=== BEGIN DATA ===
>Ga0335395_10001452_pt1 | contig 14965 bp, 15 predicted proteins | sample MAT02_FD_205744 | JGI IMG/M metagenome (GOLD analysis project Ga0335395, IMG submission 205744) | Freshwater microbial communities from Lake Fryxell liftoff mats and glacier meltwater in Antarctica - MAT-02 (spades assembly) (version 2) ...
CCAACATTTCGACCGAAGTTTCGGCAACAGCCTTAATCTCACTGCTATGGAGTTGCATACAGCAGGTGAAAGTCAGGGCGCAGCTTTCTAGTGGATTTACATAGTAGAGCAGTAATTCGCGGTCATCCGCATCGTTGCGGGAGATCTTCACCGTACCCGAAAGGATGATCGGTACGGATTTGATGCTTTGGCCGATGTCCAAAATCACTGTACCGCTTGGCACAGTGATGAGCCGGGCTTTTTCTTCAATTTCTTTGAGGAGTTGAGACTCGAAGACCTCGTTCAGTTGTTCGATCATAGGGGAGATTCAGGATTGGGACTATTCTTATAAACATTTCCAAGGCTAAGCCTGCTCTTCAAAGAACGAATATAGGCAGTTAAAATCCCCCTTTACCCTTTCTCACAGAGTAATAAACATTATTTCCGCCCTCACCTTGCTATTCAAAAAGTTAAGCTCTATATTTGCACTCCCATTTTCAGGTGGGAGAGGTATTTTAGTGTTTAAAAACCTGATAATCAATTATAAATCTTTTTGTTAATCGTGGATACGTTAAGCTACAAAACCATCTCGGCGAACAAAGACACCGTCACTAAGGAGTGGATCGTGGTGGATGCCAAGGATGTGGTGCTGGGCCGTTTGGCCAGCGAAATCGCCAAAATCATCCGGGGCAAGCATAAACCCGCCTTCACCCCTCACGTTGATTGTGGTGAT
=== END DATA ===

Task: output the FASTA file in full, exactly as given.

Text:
>Ga0335395_10001452_pt1 | contig 14965 bp, 15 predicted proteins | sample MAT02_FD_205744 | JGI IMG/M metagenome (GOLD analysis project Ga0335395, IMG submission 205744) | Freshwater microbial communities from Lake Fryxell liftoff mats and glacier meltwater in Antarctica - MAT-02 (spades assembly) (version 2) ...
CCAACATTTCGACCGAAGTTTCGGCAACAGCCTTAATCTCACTGCTATGGAGTTGCATACAGCAGGTGAAAGTCAGGGCGCAGCTTTCTAGTGGATTTACATAGTAGAGCAGTAATTCGCGGTCATCCGCATCGTTGCGGGAGATCTTCACCGTACCCGAAAGGATGATCGGTACGGATTTGATGCTTTGGCCGATGTCCAAAATCACTGTACCGCTTGGCACAGTGATGAGCCGGGCTTTTTCTTCAATTTCTTTGAGGAGTTGAGACTCGAAGACCTCGTTCAGTTGTTCGATCATAGGGGAGATTCAGGATTGGGACTATTCTTATAAACATTTCCAAGGCTAAGCCTGCTCTTCAAAGAACGAATATAGGCAGTTAAAATCCCCCTTTACCCTTTCTCACAGAGTAATAAACATTATTTCCGCCCTCACCTTGCTATTCAAAAAGTTAAGCTCTATATTTGCACTCCCATTTTCAGGTGGGAGAGGTATTTTAGTGTTTAAAAACCTGATAATCAATTATAAATCTTTTTGTTAATCGTGGATACGTTAAGCTACAAAACCATCTCGGCGAACAAAGACACCGTCACTAAGGAGTGGATCGTGGTGGATGCCAAGGATGTGGTGCTGGGCCGTTTGGCCAGCGAAATCGCCAAAATCATCCGGGGCAAGCATAAACCCGCCTTCACCCCTCACGTTGATTGTGGTGAT